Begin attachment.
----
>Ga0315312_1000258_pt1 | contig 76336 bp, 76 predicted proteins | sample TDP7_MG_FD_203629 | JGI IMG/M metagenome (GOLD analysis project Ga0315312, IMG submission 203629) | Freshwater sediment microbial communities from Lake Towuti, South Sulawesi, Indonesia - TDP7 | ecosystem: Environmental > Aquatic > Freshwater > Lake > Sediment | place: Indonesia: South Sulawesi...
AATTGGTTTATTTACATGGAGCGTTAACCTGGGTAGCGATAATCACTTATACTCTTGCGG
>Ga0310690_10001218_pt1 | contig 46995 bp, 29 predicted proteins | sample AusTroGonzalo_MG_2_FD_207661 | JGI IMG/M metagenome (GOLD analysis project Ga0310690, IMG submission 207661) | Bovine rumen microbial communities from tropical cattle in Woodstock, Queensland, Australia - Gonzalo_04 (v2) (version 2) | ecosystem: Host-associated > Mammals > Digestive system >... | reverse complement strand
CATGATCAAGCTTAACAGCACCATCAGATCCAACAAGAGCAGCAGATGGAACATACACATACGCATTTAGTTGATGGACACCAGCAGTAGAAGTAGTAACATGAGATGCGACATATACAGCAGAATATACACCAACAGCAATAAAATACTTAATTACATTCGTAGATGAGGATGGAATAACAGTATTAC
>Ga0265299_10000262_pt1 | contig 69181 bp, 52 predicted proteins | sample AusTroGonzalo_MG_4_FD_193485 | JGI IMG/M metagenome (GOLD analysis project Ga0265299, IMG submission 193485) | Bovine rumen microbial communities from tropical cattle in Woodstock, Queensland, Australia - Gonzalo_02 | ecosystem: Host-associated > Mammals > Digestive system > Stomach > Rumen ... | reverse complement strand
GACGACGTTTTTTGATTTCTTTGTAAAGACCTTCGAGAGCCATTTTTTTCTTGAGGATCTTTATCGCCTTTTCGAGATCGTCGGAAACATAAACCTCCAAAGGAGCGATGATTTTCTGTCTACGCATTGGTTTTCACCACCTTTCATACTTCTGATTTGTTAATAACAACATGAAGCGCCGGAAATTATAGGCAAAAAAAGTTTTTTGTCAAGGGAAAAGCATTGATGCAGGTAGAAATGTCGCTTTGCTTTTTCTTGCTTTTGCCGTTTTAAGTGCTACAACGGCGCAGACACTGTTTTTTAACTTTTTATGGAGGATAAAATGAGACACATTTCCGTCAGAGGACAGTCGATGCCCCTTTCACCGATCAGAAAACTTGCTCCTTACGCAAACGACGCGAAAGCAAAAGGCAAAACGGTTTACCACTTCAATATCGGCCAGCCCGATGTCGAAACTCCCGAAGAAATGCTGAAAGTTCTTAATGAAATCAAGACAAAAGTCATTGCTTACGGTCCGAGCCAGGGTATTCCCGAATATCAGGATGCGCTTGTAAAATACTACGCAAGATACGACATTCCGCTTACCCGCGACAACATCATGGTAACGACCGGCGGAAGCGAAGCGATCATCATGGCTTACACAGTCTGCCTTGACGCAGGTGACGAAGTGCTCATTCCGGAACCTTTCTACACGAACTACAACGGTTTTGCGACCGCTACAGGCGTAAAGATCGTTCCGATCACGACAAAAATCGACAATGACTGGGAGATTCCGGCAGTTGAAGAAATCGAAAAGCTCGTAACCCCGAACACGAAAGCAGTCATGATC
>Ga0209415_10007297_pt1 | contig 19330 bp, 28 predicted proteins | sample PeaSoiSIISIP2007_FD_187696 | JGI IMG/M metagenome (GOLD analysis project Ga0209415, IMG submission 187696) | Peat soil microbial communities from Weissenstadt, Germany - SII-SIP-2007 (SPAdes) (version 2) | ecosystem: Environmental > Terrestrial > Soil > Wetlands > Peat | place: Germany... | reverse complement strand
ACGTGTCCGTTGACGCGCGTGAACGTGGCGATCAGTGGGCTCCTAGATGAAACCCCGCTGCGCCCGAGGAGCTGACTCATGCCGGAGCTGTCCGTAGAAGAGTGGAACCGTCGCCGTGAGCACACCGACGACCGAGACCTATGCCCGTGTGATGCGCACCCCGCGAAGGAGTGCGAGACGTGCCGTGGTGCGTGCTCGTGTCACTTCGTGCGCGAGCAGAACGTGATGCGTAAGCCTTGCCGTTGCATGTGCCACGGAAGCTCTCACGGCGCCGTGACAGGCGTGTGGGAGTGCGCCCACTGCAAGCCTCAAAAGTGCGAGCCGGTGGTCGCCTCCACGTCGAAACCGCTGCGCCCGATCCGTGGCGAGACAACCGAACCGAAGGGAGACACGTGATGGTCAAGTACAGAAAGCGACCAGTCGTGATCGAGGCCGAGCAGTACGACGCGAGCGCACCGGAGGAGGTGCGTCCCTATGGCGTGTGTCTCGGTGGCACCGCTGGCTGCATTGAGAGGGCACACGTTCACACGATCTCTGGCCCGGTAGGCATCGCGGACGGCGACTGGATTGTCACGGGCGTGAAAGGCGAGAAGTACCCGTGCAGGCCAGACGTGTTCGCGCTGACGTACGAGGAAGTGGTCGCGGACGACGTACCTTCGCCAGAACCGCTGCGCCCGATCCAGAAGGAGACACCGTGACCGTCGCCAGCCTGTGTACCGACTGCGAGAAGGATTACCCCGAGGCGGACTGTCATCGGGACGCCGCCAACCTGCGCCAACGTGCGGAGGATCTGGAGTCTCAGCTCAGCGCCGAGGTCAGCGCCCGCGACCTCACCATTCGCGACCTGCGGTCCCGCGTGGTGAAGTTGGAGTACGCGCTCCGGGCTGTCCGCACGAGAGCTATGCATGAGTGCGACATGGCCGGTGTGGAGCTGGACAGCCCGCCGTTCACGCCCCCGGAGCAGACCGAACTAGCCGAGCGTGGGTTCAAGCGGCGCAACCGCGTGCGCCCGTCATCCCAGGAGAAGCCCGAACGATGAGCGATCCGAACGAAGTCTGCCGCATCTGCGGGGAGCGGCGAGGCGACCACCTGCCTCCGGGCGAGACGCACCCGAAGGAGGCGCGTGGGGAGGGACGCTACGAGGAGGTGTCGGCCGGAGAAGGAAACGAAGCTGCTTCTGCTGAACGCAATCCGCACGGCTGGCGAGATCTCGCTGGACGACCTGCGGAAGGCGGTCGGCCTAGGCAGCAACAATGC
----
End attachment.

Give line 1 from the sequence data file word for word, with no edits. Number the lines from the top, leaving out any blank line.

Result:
>Ga0315312_1000258_pt1 | contig 76336 bp, 76 predicted proteins | sample TDP7_MG_FD_203629 | JGI IMG/M metagenome (GOLD analysis project Ga0315312, IMG submission 203629) | Freshwater sediment microbial communities from Lake Towuti, South Sulawesi, Indonesia - TDP7 | ecosystem: Environmental > Aquatic > Freshwater > Lake > Sediment | place: Indonesia: South Sulawesi...